Examples of apathy in a sentence
That's the danger of a teeming cast of … characters: they get jumbled in the viewer's mind, and … apathy ensues. Novels can afford a rich banquet of personalities; it's what readers sign up for. But ratiocination isn't welcome in modern movies, which prefer visceral impact over intellect. —Richard Corliss, Time, 20 Oct. 2008
But short of such complete apathy, there are other neurological conditions in which the capacity for genuine emotion is compromised. One sees this in some forms of autism, in the “flat affect” of some schizophrenics. … But here, as with Harry, music can often break through, if only in a limited way or for a brief time, and release seemingly normal emotions. —Oliver Sacks, Musicophilia, 2008
According to the polls, “the American people, as opposed to some of their leaders, seek no converts to their ideology.” And they are not “cultural imperialists.” Maybe not. But this reserve seems grounded less in humility (60 percent of Americans consider their culture “superior to others”) than in apathy. —Robert Wright, New York Times Book Review, 14 May 2006
The result could well be further inequality of political information, with avid followers of politics becoming ever more knowledgeable while the rest of the public slips deeper into political apathy. —Martin P. Wattenberg, Atlantic, October 1998
People have shown surprising apathy toward these important social problems.
People have shown a surprising apathy toward these problems.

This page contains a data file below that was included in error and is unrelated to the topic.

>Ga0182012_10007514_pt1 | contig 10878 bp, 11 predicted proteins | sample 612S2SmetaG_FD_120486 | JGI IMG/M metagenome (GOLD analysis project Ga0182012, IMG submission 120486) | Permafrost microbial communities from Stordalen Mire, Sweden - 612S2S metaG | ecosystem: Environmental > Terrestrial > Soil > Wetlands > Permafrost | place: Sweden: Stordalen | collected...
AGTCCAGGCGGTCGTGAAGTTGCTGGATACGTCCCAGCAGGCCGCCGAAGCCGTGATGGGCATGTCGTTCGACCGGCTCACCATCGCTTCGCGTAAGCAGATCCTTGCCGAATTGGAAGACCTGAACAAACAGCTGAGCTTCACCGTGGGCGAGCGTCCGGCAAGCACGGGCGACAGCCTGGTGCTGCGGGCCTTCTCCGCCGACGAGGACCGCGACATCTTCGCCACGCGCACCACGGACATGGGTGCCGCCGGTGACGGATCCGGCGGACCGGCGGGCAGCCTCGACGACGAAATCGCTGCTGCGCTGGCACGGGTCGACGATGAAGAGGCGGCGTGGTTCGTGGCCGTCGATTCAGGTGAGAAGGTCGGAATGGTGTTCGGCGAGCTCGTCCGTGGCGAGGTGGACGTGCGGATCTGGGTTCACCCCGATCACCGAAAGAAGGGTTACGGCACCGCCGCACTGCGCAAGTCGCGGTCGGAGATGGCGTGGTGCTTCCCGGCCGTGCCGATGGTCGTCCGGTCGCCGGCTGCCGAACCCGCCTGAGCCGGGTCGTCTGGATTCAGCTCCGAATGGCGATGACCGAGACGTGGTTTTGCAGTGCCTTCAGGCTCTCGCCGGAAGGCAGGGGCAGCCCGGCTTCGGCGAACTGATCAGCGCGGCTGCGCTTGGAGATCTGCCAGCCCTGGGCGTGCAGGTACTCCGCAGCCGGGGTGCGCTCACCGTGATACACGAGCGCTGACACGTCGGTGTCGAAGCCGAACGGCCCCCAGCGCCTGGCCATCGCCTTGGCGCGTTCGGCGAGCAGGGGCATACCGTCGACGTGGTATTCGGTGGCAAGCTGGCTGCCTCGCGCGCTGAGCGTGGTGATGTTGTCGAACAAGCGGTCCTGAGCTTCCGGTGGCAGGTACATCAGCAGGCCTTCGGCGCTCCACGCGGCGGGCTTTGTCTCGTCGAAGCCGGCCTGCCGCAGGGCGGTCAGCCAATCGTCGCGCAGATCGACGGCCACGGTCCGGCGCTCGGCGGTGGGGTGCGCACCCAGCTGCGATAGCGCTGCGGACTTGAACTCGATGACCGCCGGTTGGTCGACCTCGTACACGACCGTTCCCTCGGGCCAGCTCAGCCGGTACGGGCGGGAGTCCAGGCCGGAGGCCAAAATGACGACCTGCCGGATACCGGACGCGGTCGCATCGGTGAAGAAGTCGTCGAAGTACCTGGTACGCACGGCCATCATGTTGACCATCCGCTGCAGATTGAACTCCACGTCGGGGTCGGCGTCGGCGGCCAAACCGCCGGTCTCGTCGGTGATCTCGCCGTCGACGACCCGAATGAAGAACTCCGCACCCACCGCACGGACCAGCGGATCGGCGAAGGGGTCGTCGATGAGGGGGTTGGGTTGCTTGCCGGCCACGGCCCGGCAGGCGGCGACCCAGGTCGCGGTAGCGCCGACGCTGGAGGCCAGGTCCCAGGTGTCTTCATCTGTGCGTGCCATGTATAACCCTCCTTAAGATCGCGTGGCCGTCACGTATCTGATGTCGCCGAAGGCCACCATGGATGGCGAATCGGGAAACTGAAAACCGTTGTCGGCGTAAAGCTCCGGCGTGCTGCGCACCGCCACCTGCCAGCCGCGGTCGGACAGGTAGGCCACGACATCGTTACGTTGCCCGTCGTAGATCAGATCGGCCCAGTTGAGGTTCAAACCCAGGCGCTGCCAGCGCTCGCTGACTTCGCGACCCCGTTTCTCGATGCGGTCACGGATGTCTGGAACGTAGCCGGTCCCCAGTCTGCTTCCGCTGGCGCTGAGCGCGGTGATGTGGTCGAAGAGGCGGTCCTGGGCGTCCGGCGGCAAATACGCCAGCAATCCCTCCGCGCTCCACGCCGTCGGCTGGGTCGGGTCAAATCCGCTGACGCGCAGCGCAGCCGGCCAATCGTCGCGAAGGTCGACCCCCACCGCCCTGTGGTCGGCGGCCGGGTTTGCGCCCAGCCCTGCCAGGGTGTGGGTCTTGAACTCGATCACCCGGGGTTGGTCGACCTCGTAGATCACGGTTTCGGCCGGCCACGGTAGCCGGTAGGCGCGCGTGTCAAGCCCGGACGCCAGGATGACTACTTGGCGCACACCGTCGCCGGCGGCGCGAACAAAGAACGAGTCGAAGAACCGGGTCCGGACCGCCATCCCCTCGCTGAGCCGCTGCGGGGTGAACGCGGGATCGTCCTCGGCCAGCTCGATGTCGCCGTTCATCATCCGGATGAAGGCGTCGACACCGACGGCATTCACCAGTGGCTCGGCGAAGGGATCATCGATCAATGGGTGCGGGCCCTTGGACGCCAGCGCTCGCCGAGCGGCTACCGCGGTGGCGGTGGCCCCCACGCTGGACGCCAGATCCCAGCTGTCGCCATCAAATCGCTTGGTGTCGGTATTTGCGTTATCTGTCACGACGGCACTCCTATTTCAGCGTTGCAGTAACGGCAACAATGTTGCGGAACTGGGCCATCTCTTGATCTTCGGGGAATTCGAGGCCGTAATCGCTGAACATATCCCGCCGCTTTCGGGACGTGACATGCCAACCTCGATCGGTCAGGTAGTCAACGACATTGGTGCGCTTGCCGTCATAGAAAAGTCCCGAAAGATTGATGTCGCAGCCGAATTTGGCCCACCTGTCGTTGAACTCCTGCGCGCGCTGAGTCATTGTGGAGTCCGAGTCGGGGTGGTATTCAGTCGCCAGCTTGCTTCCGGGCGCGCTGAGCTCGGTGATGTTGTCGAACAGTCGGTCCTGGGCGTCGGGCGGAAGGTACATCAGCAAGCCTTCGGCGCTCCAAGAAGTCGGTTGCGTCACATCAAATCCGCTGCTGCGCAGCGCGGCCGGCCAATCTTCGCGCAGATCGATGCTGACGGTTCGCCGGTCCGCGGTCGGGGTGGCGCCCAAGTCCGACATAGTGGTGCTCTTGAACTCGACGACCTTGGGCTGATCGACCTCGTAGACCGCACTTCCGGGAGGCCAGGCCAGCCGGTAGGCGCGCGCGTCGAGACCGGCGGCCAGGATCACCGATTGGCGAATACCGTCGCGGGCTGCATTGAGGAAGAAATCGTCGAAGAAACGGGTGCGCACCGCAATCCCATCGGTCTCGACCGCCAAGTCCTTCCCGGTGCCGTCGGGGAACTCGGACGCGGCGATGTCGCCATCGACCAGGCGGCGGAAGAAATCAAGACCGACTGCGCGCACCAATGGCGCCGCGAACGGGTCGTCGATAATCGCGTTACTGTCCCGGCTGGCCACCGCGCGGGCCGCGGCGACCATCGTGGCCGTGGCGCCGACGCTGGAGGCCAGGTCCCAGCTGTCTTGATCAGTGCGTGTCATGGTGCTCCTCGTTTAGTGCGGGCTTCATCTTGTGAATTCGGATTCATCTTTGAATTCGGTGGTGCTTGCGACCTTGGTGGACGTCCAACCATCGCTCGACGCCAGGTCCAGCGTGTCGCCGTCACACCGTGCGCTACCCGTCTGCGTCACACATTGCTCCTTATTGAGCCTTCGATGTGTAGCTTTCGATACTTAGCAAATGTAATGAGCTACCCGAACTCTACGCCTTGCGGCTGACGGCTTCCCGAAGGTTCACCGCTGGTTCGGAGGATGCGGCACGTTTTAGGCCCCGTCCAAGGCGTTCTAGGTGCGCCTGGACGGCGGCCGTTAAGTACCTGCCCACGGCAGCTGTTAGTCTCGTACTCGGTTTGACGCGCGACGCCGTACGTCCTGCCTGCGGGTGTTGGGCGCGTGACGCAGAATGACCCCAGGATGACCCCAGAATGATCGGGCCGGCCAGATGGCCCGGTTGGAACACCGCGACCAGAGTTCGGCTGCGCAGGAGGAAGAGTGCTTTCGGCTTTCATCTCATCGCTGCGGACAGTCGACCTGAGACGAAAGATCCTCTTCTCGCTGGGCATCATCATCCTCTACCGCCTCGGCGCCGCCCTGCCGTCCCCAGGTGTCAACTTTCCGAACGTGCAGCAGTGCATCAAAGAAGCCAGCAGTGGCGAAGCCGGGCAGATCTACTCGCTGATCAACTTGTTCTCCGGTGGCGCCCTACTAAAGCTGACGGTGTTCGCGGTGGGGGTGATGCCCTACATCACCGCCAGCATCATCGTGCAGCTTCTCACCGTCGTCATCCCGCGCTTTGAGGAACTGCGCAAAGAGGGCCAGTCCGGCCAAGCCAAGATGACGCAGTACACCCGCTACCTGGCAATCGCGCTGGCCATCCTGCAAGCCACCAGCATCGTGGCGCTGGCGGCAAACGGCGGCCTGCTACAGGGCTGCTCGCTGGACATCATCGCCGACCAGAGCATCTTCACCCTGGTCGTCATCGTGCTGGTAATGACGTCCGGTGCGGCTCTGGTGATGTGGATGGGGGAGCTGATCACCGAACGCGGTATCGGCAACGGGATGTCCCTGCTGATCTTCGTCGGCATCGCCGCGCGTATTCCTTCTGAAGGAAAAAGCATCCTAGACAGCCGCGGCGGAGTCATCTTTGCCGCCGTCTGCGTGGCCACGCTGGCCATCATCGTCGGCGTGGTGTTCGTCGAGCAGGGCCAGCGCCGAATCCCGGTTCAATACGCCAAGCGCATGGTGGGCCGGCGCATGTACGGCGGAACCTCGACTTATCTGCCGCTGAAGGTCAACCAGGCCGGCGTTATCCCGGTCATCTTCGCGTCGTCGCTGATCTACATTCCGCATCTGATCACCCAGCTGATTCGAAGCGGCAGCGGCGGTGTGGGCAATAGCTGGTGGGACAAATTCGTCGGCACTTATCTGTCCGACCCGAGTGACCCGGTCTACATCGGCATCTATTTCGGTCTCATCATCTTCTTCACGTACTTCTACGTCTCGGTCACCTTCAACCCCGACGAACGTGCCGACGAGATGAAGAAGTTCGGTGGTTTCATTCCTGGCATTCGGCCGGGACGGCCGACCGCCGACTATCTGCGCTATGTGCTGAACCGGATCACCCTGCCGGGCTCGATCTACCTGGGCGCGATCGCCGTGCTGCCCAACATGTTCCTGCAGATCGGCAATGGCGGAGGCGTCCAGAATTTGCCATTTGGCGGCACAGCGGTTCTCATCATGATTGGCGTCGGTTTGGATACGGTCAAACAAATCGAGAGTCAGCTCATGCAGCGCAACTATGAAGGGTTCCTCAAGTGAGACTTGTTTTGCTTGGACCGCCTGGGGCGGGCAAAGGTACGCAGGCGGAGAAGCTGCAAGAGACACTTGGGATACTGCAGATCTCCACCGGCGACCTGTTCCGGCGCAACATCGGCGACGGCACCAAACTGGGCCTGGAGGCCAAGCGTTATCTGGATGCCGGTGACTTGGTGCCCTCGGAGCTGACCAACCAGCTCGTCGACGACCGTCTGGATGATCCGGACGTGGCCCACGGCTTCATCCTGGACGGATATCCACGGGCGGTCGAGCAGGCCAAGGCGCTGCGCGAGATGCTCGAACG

How apathy Differs from impassivity and indifference
Apathy, impassivity, and indifference all denote a lack of responsiveness to something that might normally excite interest or emotion. Apathy suggests a puzzling or deplorable inertness or lack of passion, as in “the problem of continued voter apathy.” Impassivity stresses the absence of any external sign of emotion in action or facial expression, as in “teachers frustrated by the impassivity of their students.” Indifference connotes a lack of interest in or concern about something, as in “the company’s apparent indifference to the needs of its employees.”
Did You Know?
There's no reason to be uncaring about the origins of apathy—though there is a clue to the word's beginnings in this sentence. Apathy was borrowed into English in the late 16th century from Greek apatheia, which itself comes from the adjective apathēs, meaning "without feeling." Apathēs, in turn, was formed by combining the negating prefix a- with pathos, meaning "emotion." Incidentally, if you've guessed that pathos is the source of the identically spelled noun in English (meaning either "an element in experience or in artistic representation evoking pity or compassion" or "an emotion of sympathetic pity"), you are correct. Pathos also gave us such words as antipathy, empathy, sympathy, pathetic, and even the archaic word pathematic ("emotional").
Origin and Etymology of apathy
Greek apatheia, from apathēs without feeling, from a- + pathos emotion — more at pathos
First Known Use: 1594
APATHY Defined for English Language Learners
Definition of apathy for English Language Learners
: the feeling of not having much emotion or interest : an apathetic state
APATHY Defined for Kids
Medical Definition of apathy
: lack of feeling or emotion
Seen and Heard
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